Tropical Storm Elsa delays SpaceX Dragon undocking from International Space Station

SpaceX Falcon 9 launches from Cape Canaveral carrying a GPS 3 satellite

Window opens for a SpaceX Falcon 9 carrying the GPS III Space Vehicle 05 mission

Tropical Storm Elsa has thrown a wrench in the timing of SpaceX's Dragon cargo spacecraft undocking from the International Space Station, with high winds and heavy rains expected to hit the carrier's landing site off the coast of Florida.

The Dragon was originally set to undock on Tuesday and land in Florida waters via parachute two days later. Now, NASA says the undocking will not occur until Wednesday at the earliest due to the threat of the storm that has killed at least three people in the Caribbean as it makes its way toward the Sunshine State.

The Dragon was originally set to undock on Tuesday and land in Florida waters via parachute two days later. (NASA via AP)

SOUTH FLORIDA BRACING FOR TROPICAL STORM CONDITIONS AS ELSA NEARS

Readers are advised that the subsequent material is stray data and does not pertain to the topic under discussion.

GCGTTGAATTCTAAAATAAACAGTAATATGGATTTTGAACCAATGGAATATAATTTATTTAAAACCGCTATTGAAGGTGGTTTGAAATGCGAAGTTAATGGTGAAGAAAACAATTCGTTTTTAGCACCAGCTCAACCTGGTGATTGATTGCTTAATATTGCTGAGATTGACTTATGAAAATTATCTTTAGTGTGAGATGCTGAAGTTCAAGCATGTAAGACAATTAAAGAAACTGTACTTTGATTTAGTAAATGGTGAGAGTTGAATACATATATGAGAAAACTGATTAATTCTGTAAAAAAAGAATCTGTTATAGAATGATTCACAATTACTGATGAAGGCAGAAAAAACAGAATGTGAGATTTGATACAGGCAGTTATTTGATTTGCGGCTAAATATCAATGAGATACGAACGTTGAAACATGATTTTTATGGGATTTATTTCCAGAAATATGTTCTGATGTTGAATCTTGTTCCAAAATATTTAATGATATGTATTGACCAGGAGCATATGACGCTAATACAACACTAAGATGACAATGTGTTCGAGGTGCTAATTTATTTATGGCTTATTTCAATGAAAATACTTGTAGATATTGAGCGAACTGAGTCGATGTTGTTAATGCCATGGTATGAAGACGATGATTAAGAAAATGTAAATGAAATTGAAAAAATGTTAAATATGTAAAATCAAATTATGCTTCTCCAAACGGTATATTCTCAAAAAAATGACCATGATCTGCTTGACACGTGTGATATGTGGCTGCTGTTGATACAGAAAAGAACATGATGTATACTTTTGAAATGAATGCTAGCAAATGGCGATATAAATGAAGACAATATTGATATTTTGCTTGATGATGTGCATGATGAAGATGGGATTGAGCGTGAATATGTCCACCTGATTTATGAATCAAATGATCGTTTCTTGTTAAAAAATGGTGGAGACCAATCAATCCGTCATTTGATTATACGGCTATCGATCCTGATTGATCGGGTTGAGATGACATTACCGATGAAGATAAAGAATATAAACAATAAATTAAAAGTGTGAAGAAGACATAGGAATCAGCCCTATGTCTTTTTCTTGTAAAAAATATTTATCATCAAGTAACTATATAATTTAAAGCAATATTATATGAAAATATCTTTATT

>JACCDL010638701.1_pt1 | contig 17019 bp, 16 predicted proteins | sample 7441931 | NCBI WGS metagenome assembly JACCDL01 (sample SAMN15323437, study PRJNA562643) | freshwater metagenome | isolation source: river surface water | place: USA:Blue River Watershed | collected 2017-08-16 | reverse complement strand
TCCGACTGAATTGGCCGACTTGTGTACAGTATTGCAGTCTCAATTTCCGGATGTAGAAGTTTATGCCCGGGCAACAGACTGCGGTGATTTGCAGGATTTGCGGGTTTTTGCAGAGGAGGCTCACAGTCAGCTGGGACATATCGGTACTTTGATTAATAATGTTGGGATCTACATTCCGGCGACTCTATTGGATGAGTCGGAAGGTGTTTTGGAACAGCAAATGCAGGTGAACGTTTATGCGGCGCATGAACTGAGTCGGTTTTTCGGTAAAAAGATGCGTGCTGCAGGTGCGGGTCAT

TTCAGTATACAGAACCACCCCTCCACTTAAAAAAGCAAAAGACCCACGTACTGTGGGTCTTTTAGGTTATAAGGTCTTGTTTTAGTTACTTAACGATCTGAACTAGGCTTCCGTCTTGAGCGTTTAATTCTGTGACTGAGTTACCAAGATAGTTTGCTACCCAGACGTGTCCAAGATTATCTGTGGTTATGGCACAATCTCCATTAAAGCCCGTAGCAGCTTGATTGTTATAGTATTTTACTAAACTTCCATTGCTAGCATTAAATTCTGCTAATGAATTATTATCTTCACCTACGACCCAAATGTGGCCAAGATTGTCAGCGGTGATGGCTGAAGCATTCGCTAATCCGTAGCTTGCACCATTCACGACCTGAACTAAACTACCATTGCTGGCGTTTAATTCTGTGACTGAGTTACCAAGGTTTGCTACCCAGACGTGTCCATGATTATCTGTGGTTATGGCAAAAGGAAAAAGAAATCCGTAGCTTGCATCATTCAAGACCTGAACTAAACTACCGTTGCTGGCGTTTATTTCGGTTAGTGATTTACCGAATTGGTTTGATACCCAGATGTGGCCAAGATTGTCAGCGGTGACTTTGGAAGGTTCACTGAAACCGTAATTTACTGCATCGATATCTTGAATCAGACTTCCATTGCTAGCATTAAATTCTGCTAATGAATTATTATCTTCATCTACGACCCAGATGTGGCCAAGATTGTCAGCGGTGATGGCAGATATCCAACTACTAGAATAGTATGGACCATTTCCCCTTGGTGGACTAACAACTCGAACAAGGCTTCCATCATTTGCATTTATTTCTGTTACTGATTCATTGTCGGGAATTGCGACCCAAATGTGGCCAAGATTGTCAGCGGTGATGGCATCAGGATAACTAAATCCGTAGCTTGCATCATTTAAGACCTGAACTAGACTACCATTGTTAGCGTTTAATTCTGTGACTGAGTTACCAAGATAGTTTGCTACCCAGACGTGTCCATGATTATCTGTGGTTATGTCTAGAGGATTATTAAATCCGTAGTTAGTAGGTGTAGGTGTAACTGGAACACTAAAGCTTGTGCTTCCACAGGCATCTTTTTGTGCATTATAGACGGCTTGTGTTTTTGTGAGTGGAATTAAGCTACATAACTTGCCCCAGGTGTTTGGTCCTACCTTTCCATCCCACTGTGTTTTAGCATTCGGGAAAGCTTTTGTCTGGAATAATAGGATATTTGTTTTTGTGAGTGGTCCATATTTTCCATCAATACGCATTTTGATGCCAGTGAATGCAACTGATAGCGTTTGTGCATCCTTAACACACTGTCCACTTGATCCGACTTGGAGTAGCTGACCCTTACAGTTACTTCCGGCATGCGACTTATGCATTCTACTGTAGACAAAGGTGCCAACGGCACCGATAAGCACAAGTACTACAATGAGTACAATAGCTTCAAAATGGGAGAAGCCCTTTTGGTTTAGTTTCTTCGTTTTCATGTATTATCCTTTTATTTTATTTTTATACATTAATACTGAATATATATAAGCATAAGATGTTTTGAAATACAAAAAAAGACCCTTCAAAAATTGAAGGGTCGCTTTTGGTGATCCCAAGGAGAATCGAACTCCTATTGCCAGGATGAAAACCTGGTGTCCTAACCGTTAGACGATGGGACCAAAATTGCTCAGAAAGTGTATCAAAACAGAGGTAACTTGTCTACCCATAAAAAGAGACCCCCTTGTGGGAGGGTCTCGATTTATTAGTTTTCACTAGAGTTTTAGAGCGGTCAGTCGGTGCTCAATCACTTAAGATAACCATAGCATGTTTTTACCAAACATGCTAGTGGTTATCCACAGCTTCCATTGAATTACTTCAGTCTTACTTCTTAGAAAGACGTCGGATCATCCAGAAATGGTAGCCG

"NASA and SpaceX flight control teams continue to monitor the weather and splashdown locations," NASA said in a statement announcing the delay. "Certain parameters like wind speeds and wave heights must be within certain limits to ensure the safety of the recovery teams, the science, and the spacecraft."

 In this Thursday, May 29, 2014 file photo, Elon Musk, CEO and CTO of SpaceX, walks down the steps during the introduction of the SpaceX Dragon V2 spaceship at the headquarters in Hawthorne, Calif. (AP Photo/Jae C. Hong)

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The SpaceX Dragon was launched on a SpaceX Falcon 9 rocket from Kennedy Space Center on June 3 and arrived at the International Space Station 16 hours later, delivering more than 7,300 pounds of supplies for the crew. Upon its return, it will bring material from multiple scientific investigations conducted in space.

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